I’ve talked about this often in past posts: older adults have a greater fear of Alzheimer’s than of any other medical condition. In a recent survey, 39% of adults over age 55 feared Alzheimer’s while cancer trailed with 30% of these respondents reporting that as their fear. What we don’t hear as much about is the fear that the future caregivers of Alzheimer’s patient have…and with what they will have to cope. They don’t seem to have done any surveys, about future caregiving to an Alzheimer’s patient, but it’s likely the fear is mutual.
When first confronted with a loved one’s diagnosis, caregivers naturally ask what they may now expect from their loved one…but the answer is a moving target. The symptoms of Alzheimer’s disease devolve over time which dictates their capabilities and the appropriate interactions from the caregiver.
Stage 1: It’s called mild or preclinical, because before the diagnosis is even made a patient’s brain is losing some of its original capabilities. During this first stage, loved ones may begin to see some changes in word-finding ability, name recall or what we can often write off as just “forgetfulness.” My husband’s mother had vascular dementia, but her early experiences were very parallel to Alzheimer’s. One of her go to questions came to be, “How do I know you,” which we used as a title for my book on dementia. Planning became more difficult, so she found it increasingly easier to simply let others organize her days and her life. Loving caregivers responded by simply picking up the slack in order to preserve her quality of life and her dignity.
Stage 2: In some ways the progression to this stage is an amplification of the early stage symptoms, but diminished nerve cells take an understandable toll. As a caregiver, one learns to not simply remind the Alzheimer’s love one, but perhaps to also pick up the slack. The forgetfulness also extends to more fundamental activities of daily living. A caregiver will not merely help with finding the right word, but also the appropriate clothing for the season and other choices that earlier were almost done without a thought. Caregivers should also look for psychological withdrawl or moodiness and offer comfort. The patient will still continue with normal activities of daily living, but require more assistance.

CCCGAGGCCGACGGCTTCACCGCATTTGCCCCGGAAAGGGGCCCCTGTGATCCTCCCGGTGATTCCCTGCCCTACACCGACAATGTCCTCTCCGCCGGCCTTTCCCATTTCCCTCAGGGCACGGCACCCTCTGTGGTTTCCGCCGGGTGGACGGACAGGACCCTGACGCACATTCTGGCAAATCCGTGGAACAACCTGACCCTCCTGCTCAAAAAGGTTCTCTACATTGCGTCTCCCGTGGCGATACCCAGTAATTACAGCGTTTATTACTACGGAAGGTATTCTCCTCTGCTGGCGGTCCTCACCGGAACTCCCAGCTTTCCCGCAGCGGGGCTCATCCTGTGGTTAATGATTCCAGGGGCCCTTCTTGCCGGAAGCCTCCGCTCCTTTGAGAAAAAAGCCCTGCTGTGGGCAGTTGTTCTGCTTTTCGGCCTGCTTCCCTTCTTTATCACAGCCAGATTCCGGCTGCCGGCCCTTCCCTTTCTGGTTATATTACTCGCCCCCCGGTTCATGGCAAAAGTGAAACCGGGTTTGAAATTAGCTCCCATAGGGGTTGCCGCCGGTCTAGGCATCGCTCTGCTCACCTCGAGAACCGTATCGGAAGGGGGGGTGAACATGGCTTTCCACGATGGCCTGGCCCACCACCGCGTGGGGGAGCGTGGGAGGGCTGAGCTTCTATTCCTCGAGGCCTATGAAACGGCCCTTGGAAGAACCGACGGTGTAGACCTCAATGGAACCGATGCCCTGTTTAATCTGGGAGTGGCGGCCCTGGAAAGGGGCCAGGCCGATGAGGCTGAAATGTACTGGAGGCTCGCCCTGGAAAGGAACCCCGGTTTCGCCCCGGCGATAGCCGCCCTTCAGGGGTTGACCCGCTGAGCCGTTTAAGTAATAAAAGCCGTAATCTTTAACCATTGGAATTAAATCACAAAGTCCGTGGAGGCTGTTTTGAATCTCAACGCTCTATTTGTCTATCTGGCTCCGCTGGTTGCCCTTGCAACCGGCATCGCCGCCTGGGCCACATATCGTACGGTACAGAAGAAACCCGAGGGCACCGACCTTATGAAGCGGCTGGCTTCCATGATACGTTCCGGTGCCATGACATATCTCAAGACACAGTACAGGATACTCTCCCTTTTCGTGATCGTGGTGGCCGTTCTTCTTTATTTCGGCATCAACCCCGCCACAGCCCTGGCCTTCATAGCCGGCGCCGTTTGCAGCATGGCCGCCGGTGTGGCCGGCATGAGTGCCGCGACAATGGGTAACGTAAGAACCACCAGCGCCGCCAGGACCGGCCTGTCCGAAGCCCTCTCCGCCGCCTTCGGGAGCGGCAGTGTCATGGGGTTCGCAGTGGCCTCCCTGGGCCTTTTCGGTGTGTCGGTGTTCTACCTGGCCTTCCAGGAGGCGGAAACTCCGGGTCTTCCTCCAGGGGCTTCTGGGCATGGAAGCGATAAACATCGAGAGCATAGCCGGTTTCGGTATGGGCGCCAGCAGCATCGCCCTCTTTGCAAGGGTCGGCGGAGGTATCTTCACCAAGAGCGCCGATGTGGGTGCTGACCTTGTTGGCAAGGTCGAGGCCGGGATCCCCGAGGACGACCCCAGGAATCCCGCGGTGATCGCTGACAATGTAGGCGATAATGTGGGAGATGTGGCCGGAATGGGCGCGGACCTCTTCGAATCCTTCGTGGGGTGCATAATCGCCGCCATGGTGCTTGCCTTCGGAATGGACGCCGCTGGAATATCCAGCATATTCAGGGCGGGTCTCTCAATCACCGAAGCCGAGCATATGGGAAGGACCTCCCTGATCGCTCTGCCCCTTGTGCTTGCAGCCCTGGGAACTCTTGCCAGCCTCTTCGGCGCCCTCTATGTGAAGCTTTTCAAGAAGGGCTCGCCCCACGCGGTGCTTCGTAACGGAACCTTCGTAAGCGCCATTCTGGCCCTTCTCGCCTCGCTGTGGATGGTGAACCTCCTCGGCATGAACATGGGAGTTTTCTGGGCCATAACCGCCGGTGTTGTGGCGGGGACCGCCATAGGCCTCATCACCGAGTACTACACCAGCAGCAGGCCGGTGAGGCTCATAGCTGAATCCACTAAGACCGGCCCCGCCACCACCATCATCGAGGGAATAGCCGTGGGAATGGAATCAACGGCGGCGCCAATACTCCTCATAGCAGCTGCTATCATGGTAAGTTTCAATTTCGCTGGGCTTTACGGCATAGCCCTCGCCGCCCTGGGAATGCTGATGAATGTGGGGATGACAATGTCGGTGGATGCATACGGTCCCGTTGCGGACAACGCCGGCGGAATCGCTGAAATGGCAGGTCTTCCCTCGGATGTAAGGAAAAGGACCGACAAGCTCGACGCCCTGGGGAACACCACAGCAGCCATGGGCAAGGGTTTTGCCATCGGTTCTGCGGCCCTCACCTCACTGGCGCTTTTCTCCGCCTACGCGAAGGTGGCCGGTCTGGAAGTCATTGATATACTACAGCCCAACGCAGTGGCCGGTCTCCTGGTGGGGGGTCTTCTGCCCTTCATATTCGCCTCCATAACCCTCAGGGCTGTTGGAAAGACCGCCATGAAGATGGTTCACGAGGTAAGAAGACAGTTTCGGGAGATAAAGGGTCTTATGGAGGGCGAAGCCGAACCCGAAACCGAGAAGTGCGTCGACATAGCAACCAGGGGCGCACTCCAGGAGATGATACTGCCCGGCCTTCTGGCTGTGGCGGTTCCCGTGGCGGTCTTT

Stage 3: The final stage is marked by a graduation from anything that could be called mild impairment to more obvious shortcomings. A client once described life with his Alzheimer’s mother as having graduated from getting only four hours of uninterrupted sleep a night to now having only four hours of interrupted sleep each night. In this stage it becomes increasingly important for a caregiver to seek added help for what has become constant demands from their loved one. The patient’s overall health also is affected. It also takes a special kind of love as personality changes also begin to surface to the point that the loved one no longer is herself, but soothing music or loving touches can help.
Alzheimer’s ultimately does “take a village” with professional support as well as the loving help of friends and extended family. It also is a significant help to have had a family health care provider engaged from the early stages forward so that they also have monitored as the caregiver sees the changes that need to be addressed. And everyone sees the patient who was and is. Let me also add that it is very important to seek out caregivers and care managers who are certified and accredited in supporting the family as well as the patient.
Charlotte Bishop is a Caregiver Coach, an Aging Life Care Advisor, a Geriatric Care Manager and founder of Creative Care Management, certified professionals who are geriatric advocates, resources, counselors and friends to older adults and their families in metropolitan Chicago. She also is the co-author of How Do I Know You? A Caregiver’s Lifesaver for Dealing with Dementia.